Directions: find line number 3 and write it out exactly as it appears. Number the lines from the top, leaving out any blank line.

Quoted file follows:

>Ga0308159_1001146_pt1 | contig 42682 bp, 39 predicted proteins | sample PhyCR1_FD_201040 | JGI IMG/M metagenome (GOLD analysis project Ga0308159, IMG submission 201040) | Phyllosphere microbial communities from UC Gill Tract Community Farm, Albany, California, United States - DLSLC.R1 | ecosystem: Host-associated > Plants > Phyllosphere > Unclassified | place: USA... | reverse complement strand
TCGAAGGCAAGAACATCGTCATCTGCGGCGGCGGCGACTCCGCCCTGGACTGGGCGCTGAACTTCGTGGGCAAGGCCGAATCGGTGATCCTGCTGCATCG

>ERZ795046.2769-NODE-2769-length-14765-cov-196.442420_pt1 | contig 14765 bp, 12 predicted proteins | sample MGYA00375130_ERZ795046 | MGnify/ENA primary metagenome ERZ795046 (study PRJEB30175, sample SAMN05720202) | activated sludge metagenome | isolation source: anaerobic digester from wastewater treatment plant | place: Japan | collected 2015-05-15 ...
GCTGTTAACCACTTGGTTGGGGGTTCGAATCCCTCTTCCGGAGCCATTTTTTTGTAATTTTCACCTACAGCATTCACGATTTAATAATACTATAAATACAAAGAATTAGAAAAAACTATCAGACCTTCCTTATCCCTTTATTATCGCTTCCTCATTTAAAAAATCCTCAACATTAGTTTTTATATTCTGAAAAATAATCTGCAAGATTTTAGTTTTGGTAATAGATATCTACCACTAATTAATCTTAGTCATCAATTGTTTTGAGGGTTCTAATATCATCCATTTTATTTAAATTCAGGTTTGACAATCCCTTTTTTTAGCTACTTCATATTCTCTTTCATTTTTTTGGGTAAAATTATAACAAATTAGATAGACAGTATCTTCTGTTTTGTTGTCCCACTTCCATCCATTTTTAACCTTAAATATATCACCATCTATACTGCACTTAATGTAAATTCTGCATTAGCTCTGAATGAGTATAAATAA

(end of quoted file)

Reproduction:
>ERZ795046.2769-NODE-2769-length-14765-cov-196.442420_pt1 | contig 14765 bp, 12 predicted proteins | sample MGYA00375130_ERZ795046 | MGnify/ENA primary metagenome ERZ795046 (study PRJEB30175, sample SAMN05720202) | activated sludge metagenome | isolation source: anaerobic digester from wastewater treatment plant | place: Japan | collected 2015-05-15 ...